A 3D fruit tissue growth algorithm is presented based on the biomechanics of plant cells in tissues. The algorithm is able to generate realistic virtual fruit tissues. It was used to produce cell architectures of pome fruits with intercellular air spaces. The cell size and shape differences in pear cortex tissue and apple cortex tissue are obtained by implementing different maximum resting length of the cell walls and different cell wall stiffness (e.g., by including a degree of anisotropy) in the model. In addition to cell size and shape, the difference in the size of the intercellular air spaces and their connectivity is recognized in our model by implementing different pore formation mechanisms. The arrangement of different tissue layers which are observed from the skin to the cortex (epidermis, hypodermis and cortex) and particular features such as stone cells were also accounted for by our model. The algorithm was shown to produce cell architectures that are very similar to measured tissue structures of the pear and cortex tissue with intercellular air spaces. The resulting geometric models can be used in finite element simulations to study exchange processes within the fruit tissue and between the tissue and the surrounding environment. The geometric models can also be used to study coupled phenomena of moisture migration and tissue shrinkage in a multiscale approach. These approaches were demonstrated to be useful using our 2D version of the algorithm. The 3D version of the algorithm avoids many of the limitations of the 2D algorithm such as lack of intercellular air space connectivity in the 2D geometric models and hence, will help to better understand the exchange mechanisms.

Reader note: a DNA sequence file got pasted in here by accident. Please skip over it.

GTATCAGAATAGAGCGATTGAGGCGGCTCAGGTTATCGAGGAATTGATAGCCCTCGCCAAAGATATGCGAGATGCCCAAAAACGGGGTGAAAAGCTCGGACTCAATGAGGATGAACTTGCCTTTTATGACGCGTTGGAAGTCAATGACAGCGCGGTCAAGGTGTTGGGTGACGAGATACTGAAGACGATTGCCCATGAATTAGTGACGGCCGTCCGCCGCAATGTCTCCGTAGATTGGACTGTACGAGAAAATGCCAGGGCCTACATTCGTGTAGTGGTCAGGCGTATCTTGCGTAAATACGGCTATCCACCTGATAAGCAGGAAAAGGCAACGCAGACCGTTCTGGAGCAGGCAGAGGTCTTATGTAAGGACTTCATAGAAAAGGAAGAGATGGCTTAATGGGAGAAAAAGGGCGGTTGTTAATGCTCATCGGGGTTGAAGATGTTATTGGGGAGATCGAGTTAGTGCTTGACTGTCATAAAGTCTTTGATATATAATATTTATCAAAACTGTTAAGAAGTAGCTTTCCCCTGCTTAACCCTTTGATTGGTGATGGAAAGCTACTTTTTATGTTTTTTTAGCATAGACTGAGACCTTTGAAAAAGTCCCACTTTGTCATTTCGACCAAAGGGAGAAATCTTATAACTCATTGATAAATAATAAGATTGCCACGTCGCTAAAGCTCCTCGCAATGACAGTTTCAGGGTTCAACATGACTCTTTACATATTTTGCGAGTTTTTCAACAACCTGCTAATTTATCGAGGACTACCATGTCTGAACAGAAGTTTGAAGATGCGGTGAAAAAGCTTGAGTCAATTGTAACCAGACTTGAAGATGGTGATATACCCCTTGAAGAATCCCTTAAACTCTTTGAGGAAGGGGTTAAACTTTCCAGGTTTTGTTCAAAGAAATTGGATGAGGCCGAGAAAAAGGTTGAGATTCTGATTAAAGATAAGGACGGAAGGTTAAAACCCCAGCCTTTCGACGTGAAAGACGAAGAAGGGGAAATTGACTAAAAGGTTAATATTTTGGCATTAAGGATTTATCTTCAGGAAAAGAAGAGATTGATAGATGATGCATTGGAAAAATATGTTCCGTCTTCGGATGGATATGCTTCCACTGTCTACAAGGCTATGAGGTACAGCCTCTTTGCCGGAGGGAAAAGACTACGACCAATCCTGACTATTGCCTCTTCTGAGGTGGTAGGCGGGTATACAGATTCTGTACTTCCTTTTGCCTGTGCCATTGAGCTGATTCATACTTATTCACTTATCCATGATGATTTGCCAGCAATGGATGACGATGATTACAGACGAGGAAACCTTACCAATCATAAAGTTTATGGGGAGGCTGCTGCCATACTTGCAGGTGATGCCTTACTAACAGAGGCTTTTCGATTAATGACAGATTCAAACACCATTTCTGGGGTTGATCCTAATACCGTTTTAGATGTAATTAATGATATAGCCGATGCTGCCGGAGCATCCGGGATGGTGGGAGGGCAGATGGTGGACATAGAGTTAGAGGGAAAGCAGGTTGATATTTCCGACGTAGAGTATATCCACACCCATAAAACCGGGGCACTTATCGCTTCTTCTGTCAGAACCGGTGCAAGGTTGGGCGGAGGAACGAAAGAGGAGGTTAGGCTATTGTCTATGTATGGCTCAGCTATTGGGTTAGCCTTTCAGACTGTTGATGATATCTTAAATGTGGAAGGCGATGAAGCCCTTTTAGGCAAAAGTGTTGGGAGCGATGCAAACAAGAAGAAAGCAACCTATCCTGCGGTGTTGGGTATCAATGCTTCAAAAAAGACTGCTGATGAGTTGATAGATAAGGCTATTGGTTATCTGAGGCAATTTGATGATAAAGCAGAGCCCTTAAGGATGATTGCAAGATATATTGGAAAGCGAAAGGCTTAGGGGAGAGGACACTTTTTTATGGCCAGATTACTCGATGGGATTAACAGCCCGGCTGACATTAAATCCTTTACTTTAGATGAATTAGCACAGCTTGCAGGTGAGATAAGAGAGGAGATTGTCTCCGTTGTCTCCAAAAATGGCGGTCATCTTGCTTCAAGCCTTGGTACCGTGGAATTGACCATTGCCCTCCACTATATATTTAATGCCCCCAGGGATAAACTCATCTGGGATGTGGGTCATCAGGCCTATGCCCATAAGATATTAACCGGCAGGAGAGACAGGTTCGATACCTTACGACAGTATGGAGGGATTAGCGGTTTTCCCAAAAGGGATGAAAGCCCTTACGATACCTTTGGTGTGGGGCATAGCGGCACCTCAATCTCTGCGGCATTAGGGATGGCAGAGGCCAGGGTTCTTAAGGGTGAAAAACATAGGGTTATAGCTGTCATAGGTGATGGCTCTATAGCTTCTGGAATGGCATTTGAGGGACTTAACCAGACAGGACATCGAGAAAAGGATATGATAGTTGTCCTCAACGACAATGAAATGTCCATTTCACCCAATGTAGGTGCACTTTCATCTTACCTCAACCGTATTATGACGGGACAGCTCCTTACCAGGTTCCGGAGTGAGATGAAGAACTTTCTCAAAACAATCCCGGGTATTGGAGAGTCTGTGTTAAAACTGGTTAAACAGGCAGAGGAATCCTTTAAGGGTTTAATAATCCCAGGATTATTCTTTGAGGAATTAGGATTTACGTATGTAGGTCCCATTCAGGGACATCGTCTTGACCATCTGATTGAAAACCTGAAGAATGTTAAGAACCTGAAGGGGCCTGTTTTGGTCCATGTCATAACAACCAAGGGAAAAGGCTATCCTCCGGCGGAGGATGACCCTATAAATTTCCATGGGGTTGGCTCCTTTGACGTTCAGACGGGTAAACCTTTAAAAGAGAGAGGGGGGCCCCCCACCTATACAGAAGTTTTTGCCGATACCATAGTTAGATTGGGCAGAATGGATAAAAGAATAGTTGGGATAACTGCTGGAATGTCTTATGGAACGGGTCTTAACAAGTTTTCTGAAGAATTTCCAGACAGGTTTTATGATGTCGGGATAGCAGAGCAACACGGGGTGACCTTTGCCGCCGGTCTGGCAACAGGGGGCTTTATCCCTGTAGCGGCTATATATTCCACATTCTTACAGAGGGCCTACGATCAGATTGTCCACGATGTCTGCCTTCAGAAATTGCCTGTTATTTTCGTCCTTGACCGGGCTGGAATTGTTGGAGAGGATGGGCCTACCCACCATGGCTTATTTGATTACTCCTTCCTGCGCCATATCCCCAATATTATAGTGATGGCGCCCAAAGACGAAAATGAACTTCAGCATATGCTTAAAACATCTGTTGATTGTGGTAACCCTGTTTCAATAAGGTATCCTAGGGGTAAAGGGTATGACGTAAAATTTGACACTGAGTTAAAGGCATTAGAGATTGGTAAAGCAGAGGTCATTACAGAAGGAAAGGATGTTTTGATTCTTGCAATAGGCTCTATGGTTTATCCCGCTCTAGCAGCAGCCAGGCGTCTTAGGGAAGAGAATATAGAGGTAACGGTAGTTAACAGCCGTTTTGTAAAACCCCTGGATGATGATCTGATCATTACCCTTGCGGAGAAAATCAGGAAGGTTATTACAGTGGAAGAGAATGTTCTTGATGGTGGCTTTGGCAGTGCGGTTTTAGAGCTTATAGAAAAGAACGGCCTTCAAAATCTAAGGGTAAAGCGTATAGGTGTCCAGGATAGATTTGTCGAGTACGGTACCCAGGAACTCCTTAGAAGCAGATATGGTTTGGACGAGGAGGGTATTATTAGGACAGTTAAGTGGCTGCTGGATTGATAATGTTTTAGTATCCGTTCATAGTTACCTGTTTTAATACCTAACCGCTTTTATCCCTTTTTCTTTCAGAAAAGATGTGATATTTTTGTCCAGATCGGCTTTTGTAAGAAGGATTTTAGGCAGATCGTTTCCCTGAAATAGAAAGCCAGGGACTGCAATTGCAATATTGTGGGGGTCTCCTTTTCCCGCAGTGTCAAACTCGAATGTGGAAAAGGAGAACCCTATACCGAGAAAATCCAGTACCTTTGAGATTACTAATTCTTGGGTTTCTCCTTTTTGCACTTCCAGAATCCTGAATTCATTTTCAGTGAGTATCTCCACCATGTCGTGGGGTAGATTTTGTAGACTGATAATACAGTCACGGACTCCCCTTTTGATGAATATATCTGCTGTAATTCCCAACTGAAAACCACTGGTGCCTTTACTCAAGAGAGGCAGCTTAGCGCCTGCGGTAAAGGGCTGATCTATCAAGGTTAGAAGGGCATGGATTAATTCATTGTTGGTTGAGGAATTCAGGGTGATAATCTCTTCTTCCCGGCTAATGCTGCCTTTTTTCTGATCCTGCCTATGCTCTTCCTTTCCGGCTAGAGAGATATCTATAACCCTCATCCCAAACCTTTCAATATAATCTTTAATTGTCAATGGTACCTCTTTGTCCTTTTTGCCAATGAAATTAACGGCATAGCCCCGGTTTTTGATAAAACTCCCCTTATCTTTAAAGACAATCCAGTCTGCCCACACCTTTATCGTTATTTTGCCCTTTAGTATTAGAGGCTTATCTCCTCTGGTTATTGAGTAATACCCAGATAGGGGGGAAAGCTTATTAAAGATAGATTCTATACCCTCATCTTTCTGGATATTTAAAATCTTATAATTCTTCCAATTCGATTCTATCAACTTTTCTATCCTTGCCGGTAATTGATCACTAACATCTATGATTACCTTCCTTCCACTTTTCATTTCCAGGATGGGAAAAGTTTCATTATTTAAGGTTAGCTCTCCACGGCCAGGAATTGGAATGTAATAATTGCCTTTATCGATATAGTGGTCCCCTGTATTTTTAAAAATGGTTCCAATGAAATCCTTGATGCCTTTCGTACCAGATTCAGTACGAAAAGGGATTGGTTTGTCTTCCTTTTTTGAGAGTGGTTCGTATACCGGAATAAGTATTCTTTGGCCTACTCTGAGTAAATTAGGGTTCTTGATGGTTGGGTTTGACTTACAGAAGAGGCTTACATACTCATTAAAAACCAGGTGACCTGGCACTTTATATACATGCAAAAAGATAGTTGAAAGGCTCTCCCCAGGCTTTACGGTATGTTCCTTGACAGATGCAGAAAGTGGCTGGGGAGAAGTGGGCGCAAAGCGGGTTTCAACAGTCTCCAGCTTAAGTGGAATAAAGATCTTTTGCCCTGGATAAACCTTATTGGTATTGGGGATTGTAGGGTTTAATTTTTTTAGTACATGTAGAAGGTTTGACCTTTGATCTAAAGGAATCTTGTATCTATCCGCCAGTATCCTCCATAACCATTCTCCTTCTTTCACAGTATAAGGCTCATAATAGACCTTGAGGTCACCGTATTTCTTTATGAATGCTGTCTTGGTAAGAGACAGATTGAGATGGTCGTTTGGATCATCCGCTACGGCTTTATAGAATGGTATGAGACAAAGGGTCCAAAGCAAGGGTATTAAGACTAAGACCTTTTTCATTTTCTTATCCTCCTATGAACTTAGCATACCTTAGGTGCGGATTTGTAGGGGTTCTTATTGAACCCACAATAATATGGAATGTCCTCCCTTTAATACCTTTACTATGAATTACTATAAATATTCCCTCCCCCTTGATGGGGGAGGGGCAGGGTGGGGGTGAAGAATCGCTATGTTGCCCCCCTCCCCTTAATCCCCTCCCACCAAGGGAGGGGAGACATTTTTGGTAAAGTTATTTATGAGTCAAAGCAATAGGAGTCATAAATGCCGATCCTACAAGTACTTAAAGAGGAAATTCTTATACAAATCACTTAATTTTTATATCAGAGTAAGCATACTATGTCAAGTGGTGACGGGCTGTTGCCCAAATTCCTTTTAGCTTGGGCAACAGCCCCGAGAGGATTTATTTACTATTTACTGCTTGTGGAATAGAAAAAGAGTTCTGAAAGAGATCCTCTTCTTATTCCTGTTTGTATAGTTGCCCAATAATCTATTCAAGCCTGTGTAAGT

|Original language||English (US)|
|Title of host publication||10th International Symposium on Modelling in Fruit Research and Orchard Management|
|Publisher||International Society for Horticultural Science|
|Number of pages||8|
|State||Published - May 10 2017|
Copyright 2017 Elsevier B.V., All rights reserved.
- 3D growth algorithm
- Hooke's law
- Intercellular air space
- Newton's law
- Virtual fruit tissue